Slaughter said she wants to hear more from the intellectuals who joined her in urging intervention in Kosovo, Rwanda and, most recently, Libya. “The place to look, I think, is not 10 years ago [in Iraq], it’s Libya,” she said. “Where’s the Libya coalition?” She blamed the Obama administration inaction in Syria for creating a climate of “despairing futility” that rendered her former allies moot.

Other advocates of intervention have found some absentees particularly noteworthy.

“I am not the first or the only person who has wanted to know the views of the American writer who has done more than anyone else in recent years to emphasize the humanitarian responsibility of democratic countries in the face of giant massacres — namely, Samantha Power,” Paul Berman, an essayist and author who has been a consistent voice for intervention, wrote in an e-mail.

Power, who declined to comment, is being vetted for the position of undersecretary for civilian security, democracy and human rights at the State Department, according to several sources. She is said to be acting behind the scenes to build support for intervention in Syria. But given Obama’s apparent lack of interest — he told the New Republic that a humanitarian crisis in Syria alone does not justify U.S. military involvement — it is not clear whether having Power in the administration is as useful as having her as a clear voice outside it.

Other left-leaning supporters of previous interventions haven’t exactly been taking up the slack.

In the New York Times, Thomas Friedman, who supported the 2003 invasion of Iraq, wrote, “President Obama is right to be cautious about getting burned in Damascus” and warned that only a lengthy, expensive and total commitment of troops could end the civil war.

George Packer, one of the most compelling voices for humanitarian intervention in Iraq and elsewhere, argued in the New Yorker that as much as Obama may want to pivot toward the Asia-Pacific region, the Middle East requires his prolonged engagement. Since then, Packer has remained mostly silent, saying that Syria is not his area of expertise.

In an e-mail, Michael Ignatieff, a Harvard professor and author whose writing is said to be influential in the administration, wrote that he and others “have been saying something must be done and something can be done.” But fellow advocates of intervention said they wished Ignatieff would say such things in more prominent arenas so that the president might hear.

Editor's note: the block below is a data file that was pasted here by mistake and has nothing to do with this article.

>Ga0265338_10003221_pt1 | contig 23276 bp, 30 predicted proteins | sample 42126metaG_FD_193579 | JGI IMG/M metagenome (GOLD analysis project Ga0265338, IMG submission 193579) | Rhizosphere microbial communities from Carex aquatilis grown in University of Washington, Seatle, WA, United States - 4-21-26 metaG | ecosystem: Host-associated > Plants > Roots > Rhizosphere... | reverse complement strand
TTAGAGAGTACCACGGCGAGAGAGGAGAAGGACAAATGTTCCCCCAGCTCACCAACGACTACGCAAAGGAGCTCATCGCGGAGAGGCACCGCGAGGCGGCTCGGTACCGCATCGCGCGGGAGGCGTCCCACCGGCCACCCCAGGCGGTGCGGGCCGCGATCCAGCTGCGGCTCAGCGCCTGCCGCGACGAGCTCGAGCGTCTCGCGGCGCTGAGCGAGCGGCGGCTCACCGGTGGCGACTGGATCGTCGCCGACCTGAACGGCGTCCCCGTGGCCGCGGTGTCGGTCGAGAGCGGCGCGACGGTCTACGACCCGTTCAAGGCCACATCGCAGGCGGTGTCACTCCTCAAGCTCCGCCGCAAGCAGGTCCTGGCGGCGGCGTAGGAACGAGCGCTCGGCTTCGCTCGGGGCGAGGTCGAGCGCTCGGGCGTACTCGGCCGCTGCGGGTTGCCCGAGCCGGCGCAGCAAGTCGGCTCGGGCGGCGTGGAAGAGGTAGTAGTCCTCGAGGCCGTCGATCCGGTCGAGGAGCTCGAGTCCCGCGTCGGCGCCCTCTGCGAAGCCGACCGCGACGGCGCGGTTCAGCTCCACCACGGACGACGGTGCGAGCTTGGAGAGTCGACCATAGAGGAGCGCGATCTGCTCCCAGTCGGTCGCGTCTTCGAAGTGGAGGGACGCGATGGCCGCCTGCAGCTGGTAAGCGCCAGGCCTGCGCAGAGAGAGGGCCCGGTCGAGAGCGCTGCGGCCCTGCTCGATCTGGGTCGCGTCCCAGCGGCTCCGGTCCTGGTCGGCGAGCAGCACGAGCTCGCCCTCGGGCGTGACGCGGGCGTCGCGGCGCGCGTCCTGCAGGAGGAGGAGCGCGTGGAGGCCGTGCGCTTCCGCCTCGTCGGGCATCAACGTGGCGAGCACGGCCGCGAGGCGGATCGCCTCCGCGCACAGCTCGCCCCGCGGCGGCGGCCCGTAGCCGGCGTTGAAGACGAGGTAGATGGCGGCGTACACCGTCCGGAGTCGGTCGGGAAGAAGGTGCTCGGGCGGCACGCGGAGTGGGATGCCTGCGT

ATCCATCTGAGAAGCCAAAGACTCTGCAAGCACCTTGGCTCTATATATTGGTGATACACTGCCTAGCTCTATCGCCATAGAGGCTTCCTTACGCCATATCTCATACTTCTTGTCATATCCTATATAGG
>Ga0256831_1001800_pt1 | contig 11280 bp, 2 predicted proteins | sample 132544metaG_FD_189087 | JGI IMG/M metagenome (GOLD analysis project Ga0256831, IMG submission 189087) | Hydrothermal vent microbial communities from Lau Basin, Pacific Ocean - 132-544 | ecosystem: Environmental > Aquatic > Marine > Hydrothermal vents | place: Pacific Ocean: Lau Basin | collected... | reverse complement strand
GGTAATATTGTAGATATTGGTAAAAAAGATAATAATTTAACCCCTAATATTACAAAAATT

Even the former liberal hawks who have changed their minds have noticed that many of their one-time compatriots seem mum.

“However one feels about these issues, as a public intellectual you owe the public your best thoughts on it,” said Fareed Zakaria, who said the historical lessons of Iraq led him to oppose intervention in Syria. “I’ve tried to be as honest and open about my reservations about it.” He suggested that perhaps his fellow liberal hawks have been “somewhat chastened by the Iraq experience and relatedly how Afghanistan has turned out.”

The development has pleased traditional foreign policy realists, who applaud Obama’s reluctance to be drawn into the conflict.

“If you have a constant drumbeat in the op-ed columns and on the talk shows and inside the journals of opinion,” said Stephen Walt, a Harvard professor and leading realist thinker, “there are going to be some people within the administration who get influenced by it.”

Top administration officials agreed. “There is a very vibrant debate going on inside the administration,” McDonough said. “What is said on the outside is influential and obviously heard in that debate.” He added, though, that “the pressure about the situation in Syria comes from the threat to our interests and the unbelievable humanitarian disaster that’s unfolding.”

The one thing that both sides seem to agree on is that Obama, who in no small part owes his presidency to resisting the arguments of the liberal interventionists for war in Iraq, seems intent not to act or provide much space for the thinkers to aggregate.

Perhaps in the hopes of speaking the realist foreign policy language prevailing in the Oval Office, Nasr has framed the intervention as a national security, rather than humanitarian, imperative. But the intervention advocates who were so articulate in the past, he acknowledged, seem lost.

“The intellectuals are groping,” Nasr said. “They know where they were before is not probably right, but you don’t have a clarity of what we are going to do as a country.”